Op-Ed: Melancholy Christmas songs bring comfort during a season known for joy

In American culture, Christmas is often synonymous with joy. I encourage you to host a “Holly Jolly Christmas”.

But for many, the feelings of the season are more complicated, with feelings of nostalgia and melancholy evoked during this time of year. We think of our loved ones who have gone missing over the holidays. Parents miss the days when their children used to write letters to Santa. Most people have too much to do, and lonely people may find their loneliness even more acute.

As Christmas music kicks off its weeks-long marathon, I often think of songs that recognize what this “best time of the year” really feels like.

Part of this sentiment was captured by Elvis Presley in his version of “Blue Christmas,” telling the story of a romantic breakup.

The concept of a Blue Christmas is becoming more and more accepted by the church, and one might expect the message of Christmas joy to subvert more conflicting feelings. Some congregations are now offering Blue Christmas services. There, reading not only highlights the reality of loss, but also the message of hope represented by the birth of Christ.

In fact, during Advent, the period of the liturgical calendar leading up to Christmas, the church often emphasizes the sense of mystery and confusion that preceded the birth of Christ. “O Come, O Come, Emmanuel,” with a solemn, hymn-like melody that goes back to France.

The opening verse refers to the Jewish inhabitants of ancient Jerusalem being conquered by Babylon and mourning “here in solitary exile.” Waiting for the Messiah foretold by the prophet Isaiah, “Emmanuel,” meaning “God is with us,” they will “dispel the dark clouds of night, and cast away the dark shadows of death.” I am looking forward to it.

Behind the church door, Vince Guaraldi’s “Christmas Time Is Here” sets the mood for the holiday bittersweet with moody jazz harmonies and waltz feelings behind an angelic children’s choir. is capturing This is the opening he song for the classic “Peanuts” animated TV special, which begins with a depressed Charlie Brown going to Lucy for therapy.

But in my opinion, “I’ll Be Home for Christmas” may convey the atmosphere of nostalgia and seasonal melancholy better than any other. Recorded in October 1943, the song was right in the middle of World War II and, like “White Christmas” the previous year, became a Bing He Crosby hit.

“I’m coming home for Christmas,” he sings in his rich baritone, describing the snow and mistletoe he desires — for listeners to know that a visit to this home is “only in my dreams.” ” before realizing it can happen.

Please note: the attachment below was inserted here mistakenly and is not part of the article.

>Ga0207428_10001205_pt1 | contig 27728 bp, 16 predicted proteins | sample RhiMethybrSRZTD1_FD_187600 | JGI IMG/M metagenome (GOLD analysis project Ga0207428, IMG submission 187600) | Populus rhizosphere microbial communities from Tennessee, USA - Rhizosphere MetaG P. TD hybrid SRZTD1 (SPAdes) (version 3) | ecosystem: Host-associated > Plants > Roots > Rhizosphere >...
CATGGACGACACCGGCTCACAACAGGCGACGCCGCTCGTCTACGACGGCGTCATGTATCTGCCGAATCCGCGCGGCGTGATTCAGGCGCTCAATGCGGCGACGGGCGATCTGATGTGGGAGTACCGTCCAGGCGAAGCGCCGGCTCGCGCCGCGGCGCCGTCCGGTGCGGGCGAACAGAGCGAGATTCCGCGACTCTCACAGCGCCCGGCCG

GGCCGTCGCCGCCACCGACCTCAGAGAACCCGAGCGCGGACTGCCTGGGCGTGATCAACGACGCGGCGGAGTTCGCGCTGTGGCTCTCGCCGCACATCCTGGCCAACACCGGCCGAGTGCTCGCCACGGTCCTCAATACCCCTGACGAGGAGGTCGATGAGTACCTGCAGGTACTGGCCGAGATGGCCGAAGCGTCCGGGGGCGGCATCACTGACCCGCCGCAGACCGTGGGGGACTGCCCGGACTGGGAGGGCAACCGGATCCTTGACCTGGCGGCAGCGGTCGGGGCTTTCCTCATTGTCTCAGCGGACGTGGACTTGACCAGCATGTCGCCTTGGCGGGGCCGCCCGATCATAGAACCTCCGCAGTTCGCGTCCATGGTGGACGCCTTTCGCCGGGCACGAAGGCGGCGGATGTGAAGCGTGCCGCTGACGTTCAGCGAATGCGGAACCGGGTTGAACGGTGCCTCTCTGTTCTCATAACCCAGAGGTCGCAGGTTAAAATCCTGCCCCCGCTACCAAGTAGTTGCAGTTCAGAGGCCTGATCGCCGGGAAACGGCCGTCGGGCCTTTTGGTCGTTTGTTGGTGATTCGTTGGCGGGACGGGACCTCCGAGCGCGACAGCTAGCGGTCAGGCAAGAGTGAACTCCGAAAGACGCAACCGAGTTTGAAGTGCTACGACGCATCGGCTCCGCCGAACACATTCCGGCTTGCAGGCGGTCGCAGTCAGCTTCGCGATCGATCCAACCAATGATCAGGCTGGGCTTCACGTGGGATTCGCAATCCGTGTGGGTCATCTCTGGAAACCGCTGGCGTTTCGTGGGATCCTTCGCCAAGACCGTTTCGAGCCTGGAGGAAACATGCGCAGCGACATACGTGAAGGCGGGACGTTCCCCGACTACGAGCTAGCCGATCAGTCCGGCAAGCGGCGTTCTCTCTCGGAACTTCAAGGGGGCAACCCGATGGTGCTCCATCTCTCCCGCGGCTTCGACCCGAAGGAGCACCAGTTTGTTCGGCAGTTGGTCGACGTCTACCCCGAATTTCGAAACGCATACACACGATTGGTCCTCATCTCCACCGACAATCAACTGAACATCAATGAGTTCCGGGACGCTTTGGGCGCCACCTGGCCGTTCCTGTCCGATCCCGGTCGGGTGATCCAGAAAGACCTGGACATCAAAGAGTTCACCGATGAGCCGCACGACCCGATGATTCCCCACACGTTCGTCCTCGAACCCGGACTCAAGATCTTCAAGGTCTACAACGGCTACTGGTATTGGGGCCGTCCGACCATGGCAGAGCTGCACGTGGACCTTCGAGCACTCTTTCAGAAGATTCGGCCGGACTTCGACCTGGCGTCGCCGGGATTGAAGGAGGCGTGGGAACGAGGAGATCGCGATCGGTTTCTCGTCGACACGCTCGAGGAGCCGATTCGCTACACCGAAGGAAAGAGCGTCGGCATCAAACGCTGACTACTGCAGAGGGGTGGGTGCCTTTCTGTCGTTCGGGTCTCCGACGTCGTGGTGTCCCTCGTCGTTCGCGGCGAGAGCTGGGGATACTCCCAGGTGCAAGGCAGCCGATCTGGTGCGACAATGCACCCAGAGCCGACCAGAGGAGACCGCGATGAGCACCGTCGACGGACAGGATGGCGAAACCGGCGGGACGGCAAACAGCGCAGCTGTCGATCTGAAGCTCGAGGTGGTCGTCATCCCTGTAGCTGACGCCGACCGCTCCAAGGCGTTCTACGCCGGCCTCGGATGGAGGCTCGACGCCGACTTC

The popularity of Crosby’s version of the song is partly due to how it captured the emotions of a wartime world. Banned the song, stating that it “has adopted a policy of excluding morbid emotions that make it nauseating, especially when sung by certain vocalists, and are not at all consistent with what we feel.” Being a need of the masses of this country. ”

The catalog of melancholy Christmas songs is huge and still growing. “Have Yourself a Merry Little Christmas” is also in a wishful thinking mood and was written during the war in 1943. A hit by many artists, including the Eagles, “Please Come Home for Christmas” doubles the romantic yearnings of “Blue Christmas.” Joni Mitchell’s “River” opens with the wistful piano notes of “Jingle Bells” and includes the lyric “I wish there was a river I could skate on.” The list goes on.

It’s no mystery why there are so many sad songs this season. For many of us, vacations come with emotional thorns. Some people have too many people to connect with and buy gifts for, and some people just don’t have enough.

December can be a lonely month. We often measure our present life against the past, but much of our anxiety is removed through selective memory. Still, the holidays promise a more peaceful and harmonious world, even for those who find this season difficult. And we can take some comfort in the fact that the different emotions of the holidays helped create some great music.

David W. Stowe teaches religious studies at Michigan State University and is most recently the author of “Song of Exile: The Enduring Mystery of Psalm 137.” This article was produced in partnership with his The Conversation.

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